Foster's innovations made for a quantum leap for a U.S. marching band scene, which had already witnessed lagging interest in live band concerts as the numbers of radio and vinyl-record fans began to soar. While educators saw bands as a way to teach music to large numbers of students, few college bands existed around the turn of the century. Those that did were usually either small and informal club-like organizations modeled on the community bands, or ROTC bands modeled on the music of the military.

"I don't know what possessed me to go to the dean's office, but I was there and he asked me what I wanted to do," recalled Foster in his book on marching band technique. "I told him I wanted to be a conductor, but he said, 'You should rethink that. There are no jobs for colored conductors.' And he was right! So I wanted to develop a band that would be better than any white band in the country."

At FAMU, Foster began redefining band pageantry with a showy style—rapid tempos, high-stepping, dancing, etc., which was eschewed by some band directors who continued to cling to more staid military tradition and its emphasis on correct carriage and marching precision.

Foster has been credited with developing at least 30 new marching band techniques, including the double-time marching step of 240 steps per minute or four steps per second, and the triple-time marching step of 360 steps per minute, the death-slow cadence of 20 steps per minute or one step every three seconds, and memorization of all music played in stands, parades, pre-game and halftime shows.

Other achievements[edit]

Foster authored 18 articles for professional journals, 4 published marching band shows, and the textbook, Band Pageantry, considered "The Bible" for the marching band. He is the composer of Marche Brillante, National Honors March, March Continental, and Centennial Celebration.

Foster was the first recipient of the United States Achievement Academy Hall of Fame Award and the Outstanding Educator Award presented by the School of Education Society of the University of Kansas Alumni Association. In 1992, Sports Illustrated declared The 100 as the best marching band in the country. In 1998, Foster was inducted as a Great Floridian by the Museum of Florida History. He was also a director of the prestigious McDonald's All-American High School Band (1980–1992).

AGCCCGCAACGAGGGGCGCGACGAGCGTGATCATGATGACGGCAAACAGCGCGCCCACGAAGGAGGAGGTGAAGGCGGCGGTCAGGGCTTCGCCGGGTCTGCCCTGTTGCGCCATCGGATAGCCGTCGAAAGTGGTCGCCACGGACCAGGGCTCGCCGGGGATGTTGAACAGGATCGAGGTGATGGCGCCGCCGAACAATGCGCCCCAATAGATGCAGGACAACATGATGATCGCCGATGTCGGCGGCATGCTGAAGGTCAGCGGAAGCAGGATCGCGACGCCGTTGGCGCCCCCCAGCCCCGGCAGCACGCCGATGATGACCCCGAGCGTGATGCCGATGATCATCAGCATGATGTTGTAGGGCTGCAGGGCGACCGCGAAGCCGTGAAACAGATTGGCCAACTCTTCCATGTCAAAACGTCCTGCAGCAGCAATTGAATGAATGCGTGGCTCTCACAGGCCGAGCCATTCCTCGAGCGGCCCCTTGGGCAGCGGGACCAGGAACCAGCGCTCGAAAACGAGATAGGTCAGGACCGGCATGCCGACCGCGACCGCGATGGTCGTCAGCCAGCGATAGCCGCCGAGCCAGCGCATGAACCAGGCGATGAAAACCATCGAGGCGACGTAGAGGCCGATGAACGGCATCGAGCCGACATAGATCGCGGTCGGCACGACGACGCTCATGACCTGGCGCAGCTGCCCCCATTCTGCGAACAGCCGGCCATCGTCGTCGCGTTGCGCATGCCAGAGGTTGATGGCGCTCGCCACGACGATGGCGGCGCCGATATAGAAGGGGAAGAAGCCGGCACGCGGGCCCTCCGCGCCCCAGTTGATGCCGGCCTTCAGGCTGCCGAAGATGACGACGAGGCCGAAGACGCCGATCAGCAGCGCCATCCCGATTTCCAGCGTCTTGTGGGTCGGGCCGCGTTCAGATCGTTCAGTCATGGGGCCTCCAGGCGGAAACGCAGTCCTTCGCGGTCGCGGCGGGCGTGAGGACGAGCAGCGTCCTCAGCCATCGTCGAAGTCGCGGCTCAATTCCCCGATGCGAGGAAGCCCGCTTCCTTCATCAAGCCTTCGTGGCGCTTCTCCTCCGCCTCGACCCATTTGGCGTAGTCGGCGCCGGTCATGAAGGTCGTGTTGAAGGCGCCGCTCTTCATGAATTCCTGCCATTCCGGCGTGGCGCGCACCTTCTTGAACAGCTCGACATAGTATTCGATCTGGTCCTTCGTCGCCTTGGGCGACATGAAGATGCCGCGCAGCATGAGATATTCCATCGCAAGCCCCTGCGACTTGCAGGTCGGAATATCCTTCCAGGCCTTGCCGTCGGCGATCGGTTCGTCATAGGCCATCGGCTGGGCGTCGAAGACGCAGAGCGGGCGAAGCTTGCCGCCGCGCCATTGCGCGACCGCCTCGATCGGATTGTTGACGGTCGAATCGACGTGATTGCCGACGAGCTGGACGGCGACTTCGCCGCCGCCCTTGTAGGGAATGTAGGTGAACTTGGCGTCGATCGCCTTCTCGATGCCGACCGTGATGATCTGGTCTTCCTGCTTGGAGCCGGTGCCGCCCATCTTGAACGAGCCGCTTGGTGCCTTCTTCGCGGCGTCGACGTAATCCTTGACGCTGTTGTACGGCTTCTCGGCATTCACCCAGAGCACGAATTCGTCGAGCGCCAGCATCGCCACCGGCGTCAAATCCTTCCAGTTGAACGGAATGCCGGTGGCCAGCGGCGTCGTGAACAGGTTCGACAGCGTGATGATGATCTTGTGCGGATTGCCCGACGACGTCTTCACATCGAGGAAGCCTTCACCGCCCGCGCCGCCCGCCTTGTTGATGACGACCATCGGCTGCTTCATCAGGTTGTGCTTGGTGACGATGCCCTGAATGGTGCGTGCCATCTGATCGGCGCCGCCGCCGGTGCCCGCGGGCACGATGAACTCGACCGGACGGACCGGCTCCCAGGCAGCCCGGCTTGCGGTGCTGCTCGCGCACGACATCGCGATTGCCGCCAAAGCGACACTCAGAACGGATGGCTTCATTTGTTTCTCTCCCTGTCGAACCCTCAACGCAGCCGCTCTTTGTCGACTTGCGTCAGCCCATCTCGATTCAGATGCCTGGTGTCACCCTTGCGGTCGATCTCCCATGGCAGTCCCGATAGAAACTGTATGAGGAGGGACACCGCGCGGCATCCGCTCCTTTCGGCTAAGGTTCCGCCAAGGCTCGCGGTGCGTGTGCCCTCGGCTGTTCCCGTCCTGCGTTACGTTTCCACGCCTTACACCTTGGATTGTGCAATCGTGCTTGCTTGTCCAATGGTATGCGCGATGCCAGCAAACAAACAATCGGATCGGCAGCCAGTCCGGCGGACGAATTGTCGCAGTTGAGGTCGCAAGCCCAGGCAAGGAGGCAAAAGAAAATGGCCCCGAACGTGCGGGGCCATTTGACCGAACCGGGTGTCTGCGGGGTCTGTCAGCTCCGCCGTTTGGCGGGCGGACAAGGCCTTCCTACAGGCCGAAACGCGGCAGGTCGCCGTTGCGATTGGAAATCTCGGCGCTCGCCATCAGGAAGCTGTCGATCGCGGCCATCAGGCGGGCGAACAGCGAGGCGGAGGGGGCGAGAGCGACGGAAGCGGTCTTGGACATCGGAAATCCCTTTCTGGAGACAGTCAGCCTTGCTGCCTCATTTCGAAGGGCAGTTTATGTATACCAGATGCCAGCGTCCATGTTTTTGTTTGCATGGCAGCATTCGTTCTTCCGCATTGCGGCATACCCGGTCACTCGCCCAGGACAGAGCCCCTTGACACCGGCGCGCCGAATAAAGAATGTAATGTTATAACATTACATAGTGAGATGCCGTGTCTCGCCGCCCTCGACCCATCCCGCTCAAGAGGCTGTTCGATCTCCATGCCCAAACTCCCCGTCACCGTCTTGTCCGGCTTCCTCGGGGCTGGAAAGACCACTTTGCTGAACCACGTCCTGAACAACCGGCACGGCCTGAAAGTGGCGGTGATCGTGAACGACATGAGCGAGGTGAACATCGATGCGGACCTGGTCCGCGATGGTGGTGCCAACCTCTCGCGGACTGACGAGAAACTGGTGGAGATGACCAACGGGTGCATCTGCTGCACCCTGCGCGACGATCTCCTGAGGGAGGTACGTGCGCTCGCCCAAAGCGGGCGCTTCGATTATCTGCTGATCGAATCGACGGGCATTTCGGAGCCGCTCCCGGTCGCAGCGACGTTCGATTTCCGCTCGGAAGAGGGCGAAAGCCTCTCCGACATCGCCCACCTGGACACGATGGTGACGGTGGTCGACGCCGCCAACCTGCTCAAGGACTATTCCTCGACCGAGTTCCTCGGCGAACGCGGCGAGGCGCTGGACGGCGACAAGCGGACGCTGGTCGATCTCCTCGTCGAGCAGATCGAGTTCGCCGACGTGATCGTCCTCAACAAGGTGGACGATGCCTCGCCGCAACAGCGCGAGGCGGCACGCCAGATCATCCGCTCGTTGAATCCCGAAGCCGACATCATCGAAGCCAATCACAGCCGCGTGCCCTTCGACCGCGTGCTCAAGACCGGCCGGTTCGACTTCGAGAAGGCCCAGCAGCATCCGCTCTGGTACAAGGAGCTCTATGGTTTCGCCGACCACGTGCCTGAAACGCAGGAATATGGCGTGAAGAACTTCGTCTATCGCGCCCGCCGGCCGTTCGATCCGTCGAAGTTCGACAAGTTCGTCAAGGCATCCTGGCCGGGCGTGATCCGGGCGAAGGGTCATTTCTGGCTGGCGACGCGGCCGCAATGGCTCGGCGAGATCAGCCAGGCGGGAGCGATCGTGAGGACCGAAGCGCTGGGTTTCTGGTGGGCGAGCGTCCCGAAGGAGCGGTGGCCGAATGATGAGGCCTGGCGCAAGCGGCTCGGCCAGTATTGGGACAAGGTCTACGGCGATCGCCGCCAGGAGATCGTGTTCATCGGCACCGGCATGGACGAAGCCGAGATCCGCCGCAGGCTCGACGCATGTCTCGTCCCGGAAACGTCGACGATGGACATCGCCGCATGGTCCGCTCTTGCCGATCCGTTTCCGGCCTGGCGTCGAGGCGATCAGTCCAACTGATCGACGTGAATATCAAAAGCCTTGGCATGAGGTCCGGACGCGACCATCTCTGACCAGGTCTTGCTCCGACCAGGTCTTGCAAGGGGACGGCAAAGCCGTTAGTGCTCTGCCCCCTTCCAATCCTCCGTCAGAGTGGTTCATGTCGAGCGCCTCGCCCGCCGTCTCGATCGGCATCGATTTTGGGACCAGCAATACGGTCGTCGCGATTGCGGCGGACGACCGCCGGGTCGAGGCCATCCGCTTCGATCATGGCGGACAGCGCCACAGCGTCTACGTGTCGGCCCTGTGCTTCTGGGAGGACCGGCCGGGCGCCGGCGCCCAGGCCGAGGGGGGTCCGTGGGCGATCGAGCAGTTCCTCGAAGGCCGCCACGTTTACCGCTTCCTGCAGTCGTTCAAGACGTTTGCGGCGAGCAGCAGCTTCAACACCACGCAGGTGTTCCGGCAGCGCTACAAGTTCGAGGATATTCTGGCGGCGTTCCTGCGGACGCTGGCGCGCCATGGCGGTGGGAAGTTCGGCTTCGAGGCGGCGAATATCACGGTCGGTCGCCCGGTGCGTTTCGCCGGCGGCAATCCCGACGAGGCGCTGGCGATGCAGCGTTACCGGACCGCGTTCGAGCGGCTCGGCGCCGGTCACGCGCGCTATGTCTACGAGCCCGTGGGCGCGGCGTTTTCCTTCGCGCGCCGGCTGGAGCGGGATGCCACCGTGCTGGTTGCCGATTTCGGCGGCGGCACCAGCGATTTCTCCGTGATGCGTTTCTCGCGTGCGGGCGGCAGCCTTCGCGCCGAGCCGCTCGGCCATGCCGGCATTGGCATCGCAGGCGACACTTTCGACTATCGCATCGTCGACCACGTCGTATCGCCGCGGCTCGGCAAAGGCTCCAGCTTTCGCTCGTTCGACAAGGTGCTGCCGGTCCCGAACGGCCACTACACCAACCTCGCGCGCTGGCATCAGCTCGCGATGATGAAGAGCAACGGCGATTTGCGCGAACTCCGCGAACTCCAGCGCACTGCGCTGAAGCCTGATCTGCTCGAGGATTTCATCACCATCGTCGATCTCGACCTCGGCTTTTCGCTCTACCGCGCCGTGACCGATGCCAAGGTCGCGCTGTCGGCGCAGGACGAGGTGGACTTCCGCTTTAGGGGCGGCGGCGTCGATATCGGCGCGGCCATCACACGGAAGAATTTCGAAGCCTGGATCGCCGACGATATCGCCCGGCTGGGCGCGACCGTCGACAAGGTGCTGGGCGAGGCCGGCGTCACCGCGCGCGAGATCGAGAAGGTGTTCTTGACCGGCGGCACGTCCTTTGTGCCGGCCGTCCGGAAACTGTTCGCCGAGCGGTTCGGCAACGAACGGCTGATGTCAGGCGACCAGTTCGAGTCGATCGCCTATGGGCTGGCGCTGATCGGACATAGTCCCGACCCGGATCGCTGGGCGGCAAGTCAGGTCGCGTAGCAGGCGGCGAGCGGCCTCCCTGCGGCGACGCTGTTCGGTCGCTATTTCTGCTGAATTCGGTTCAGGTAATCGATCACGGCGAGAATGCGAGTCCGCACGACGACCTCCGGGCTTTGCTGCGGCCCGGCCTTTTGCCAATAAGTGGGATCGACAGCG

President Bill Clinton nominated and the United States Congress approved Foster as a member of the National Council on the Arts. Foster was a member of the Hall of Fame of the following organizations: Music Educators National Conference; the Florida Music Educators Association, Florida A&M University Sports, the National High School Band Directors, and the Afro-American Hall of Fame.

He was a Board member with G. Leblanc Corporation, John Philip Sousa Foundation, International Music Festival, Inc., and the Marching Musician. On December 17, 1998, the Board of Electors in Chicago, Illinois elected Foster to the National Band Association Hall of Fame of Distinguished Band Conductors, the most prestigious honor a bandmaster can receive.


On August 23, 2010, Foster, who had been a resident of Miracle Hill nursing home in Tallahassee, Florida, was admitted to Tallahassee Memorial Hospital's Intensive Care Unit. He died on August 28, 2010 at 12:01 AM. His funeral was held in Florida A&M University's Lee Hall on September 4, 2010. He was 91 years old.


  1. ^ a b "Marching 100". Florida A&M University. Archived from the original on 2007-09-26. Retrieved 2007-10-14.
  2. ^ a b c "Dr. William P. Foster". Florida Artists Hall of Fame. 2003. Retrieved 2007-10-14.
  3. ^ "The HistoryMakers Video Oral History Interview with William P. Foster". The HistoryMakers. Retrieved 2007-10-14.
  4. ^ "About Florida A&M University". Florida A&M University. Retrieved 2007-10-14.